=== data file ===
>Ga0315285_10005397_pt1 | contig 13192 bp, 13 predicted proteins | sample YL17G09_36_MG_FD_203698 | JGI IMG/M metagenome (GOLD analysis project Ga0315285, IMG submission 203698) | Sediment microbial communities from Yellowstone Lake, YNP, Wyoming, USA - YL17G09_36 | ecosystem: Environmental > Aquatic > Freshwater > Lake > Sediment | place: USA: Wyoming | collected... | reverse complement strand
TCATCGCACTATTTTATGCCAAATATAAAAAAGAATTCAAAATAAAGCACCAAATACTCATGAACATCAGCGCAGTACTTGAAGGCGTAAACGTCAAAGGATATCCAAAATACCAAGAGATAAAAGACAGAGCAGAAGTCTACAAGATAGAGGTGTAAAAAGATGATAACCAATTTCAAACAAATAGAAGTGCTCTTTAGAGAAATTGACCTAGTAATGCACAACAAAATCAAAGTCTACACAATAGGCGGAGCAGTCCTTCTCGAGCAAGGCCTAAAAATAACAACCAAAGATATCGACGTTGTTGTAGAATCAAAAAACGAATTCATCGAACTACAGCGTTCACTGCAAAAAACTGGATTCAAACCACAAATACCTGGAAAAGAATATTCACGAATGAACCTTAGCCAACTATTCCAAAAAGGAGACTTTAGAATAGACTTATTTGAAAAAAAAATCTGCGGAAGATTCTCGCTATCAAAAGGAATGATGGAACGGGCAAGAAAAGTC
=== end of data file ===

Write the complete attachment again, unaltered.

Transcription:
>Ga0315285_10005397_pt1 | contig 13192 bp, 13 predicted proteins | sample YL17G09_36_MG_FD_203698 | JGI IMG/M metagenome (GOLD analysis project Ga0315285, IMG submission 203698) | Sediment microbial communities from Yellowstone Lake, YNP, Wyoming, USA - YL17G09_36 | ecosystem: Environmental > Aquatic > Freshwater > Lake > Sediment | place: USA: Wyoming | collected... | reverse complement strand
TCATCGCACTATTTTATGCCAAATATAAAAAAGAATTCAAAATAAAGCACCAAATACTCATGAACATCAGCGCAGTACTTGAAGGCGTAAACGTCAAAGGATATCCAAAATACCAAGAGATAAAAGACAGAGCAGAAGTCTACAAGATAGAGGTGTAAAAAGATGATAACCAATTTCAAACAAATAGAAGTGCTCTTTAGAGAAATTGACCTAGTAATGCACAACAAAATCAAAGTCTACACAATAGGCGGAGCAGTCCTTCTCGAGCAAGGCCTAAAAATAACAACCAAAGATATCGACGTTGTTGTAGAATCAAAAAACGAATTCATCGAACTACAGCGTTCACTGCAAAAAACTGGATTCAAACCACAAATACCTGGAAAAGAATATTCACGAATGAACCTTAGCCAACTATTCCAAAAAGGAGACTTTAGAATAGACTTATTTGAAAAAAAAATCTGCGGAAGATTCTCGCTATCAAAAGGAATGATGGAACGGGCAAGAAAAGTC